My name is Katherine and I am addicted to technology.

Swap out the word ‘technology’ for ‘alcohol’ or ‘drugs’ in that statement and you’d probably be – quite rightly – pretty worried for me right now. But because I said tech you might be breathing a sigh of relief. Don’t. 

Luckily my tech addiction isn’t at a point where my family and friends should be seriously worried but, as growing numbers of studies are showing, it’s a real problem and affects more of us than you might think.

Parents are turning to tech to entertain their kids – I’ve met three-year-olds more savvy with an iPad than I am – and teenager’s hands seem to be increasingly shaped like iPhones.

But we also need to wake up to the fact that this isn’t something that just affects Snapchat-addled youths.

Part of the problem is that tech is just so practical. Our work and social culture encourages the addiction in the same way that drinking at the weekends is the norm – nowadays it’s as weird for someone to say they don’t have Facebook as to say they don’t drink.

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The effects of this are becoming clearer. Internet addicts can get a form of cold turkey when quitting tech, similar to the effects of drug withdrawal. There’s even early evidence that using your phone for more than three hours a day could give you carpal tunnel syndrome.

At the extreme end of the spectrum, the reSTART centre in Washington State helps people who have gotten to a point where tech totally consumes their lives.

The addicts there have come from spending 14-odd hours a day gaming online and are often unable to hold down a job because of it, and yet the DSM – the handbook of the American Psychology Association – has yet to classify internet addiction as a disorder.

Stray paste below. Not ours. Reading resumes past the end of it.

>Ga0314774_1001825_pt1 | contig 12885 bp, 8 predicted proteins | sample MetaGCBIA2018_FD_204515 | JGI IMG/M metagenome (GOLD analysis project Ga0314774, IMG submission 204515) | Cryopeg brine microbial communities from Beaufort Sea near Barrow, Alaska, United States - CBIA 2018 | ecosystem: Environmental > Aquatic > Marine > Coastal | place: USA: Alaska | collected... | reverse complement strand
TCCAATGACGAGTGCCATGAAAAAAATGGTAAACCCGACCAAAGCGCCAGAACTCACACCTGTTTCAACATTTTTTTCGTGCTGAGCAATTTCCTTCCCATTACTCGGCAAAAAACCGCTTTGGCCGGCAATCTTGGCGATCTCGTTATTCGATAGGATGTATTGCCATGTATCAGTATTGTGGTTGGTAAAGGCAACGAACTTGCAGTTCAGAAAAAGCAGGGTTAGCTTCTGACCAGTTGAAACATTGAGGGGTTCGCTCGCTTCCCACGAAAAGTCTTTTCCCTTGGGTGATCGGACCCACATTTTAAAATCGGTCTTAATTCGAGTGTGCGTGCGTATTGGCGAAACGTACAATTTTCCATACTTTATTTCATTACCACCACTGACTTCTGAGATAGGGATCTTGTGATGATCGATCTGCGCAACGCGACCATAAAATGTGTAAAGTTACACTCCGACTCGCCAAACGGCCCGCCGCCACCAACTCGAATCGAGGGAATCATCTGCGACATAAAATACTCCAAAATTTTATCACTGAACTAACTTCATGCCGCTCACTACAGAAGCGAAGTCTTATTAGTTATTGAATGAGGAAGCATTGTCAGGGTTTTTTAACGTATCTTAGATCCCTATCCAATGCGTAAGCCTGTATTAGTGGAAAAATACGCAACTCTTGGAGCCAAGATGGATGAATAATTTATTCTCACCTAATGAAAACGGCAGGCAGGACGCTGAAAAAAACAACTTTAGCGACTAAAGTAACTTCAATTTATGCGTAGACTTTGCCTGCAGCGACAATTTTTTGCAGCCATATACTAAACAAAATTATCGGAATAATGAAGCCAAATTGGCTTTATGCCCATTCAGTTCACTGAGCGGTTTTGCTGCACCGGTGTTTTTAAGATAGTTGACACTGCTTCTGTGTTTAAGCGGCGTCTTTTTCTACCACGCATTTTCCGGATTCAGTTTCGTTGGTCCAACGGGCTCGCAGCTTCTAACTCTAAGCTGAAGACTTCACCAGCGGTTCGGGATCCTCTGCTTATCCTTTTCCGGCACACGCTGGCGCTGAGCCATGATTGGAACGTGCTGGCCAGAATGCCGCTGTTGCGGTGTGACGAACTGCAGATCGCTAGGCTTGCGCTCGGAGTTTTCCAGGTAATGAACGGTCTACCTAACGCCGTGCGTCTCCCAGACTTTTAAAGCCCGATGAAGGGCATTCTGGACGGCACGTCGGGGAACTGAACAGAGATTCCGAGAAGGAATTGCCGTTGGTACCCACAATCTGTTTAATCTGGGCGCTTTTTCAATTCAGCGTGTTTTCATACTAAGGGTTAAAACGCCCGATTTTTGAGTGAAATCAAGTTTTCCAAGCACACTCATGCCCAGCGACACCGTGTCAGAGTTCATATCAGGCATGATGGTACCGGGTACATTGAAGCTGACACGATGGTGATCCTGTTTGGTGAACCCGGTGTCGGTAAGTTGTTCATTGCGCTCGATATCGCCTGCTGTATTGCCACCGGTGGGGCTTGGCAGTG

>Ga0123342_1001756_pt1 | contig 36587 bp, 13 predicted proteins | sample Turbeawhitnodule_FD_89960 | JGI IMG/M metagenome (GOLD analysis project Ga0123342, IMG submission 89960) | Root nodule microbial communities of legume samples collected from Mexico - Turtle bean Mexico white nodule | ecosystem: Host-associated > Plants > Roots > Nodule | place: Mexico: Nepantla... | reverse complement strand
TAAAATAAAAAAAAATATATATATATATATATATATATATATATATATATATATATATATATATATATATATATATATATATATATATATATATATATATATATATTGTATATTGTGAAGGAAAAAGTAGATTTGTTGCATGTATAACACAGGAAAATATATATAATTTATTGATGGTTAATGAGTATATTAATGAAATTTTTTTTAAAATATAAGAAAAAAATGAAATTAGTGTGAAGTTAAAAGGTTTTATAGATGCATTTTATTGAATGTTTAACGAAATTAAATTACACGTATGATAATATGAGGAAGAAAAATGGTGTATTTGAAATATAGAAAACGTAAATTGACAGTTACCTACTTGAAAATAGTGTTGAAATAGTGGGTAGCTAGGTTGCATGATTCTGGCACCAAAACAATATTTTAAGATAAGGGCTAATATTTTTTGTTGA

Obviously these things take time and research, but there’s no denying that tech is moving faster than the safeguards are being put in place.

While most users aren’t quite ready to check into reSTART, around 11 per cent of people in Western countries are thought to have a problem according to Professor Ofir Turel of California State University. Many of the rest of us will have at least some symptoms.

I’ve checked my phone about four thousand times since I started writing this article and often experience phantom vibration syndrome – where you’re convinced your phone is going off even though it isn’t.

Tech addiction phantom vibration syndromeWilliam Iven, Unsplash
 So how can you break the cycle, or stop yourself and loved ones from getting hooked in the first place?I don’t believe that a full ‘digital detox’– stepping away from tech completely – is practical, but self-regulation is a term that’s cropping up and it could be the answer.According to a Deloitte report one in three of us are so addicted to our phones we check them during the night, so putting your phone on flight mode will curb that temptation. Turning off push notifications during the day so that you don’t get the constant buzzing will help too.Limiting tech usage to clearly defined times – especially for kids – is key, such as ten minutes on Facebook after work or school. This might seem like more hassle than it’s worth but Harley Street rehab clinic specialist Mandy Saligari was reported as likening giving kids a smartphone to giving them a gram of cocaine.To get an idea of whether you have a problem, download something to monitor how much time you’re actually spending online and you might be surprised. And no, the irony of using tech to measure your tech addiction isn’t lost on me.It’s not easy to cut down on tech in a digital-first world but try and make sure you’re getting time away from a screen each day – a digital declutter might help prevent feeling overwhelmed with information.Bosses can step up here by making sure company culture doesn’t demand employees are ‘always-on’ and emailing day and night. In social situations, gently calling friends out for constantly using their phone while you’re together can help change behaviour.And as for me – the first step is admitting that you have a problem, right?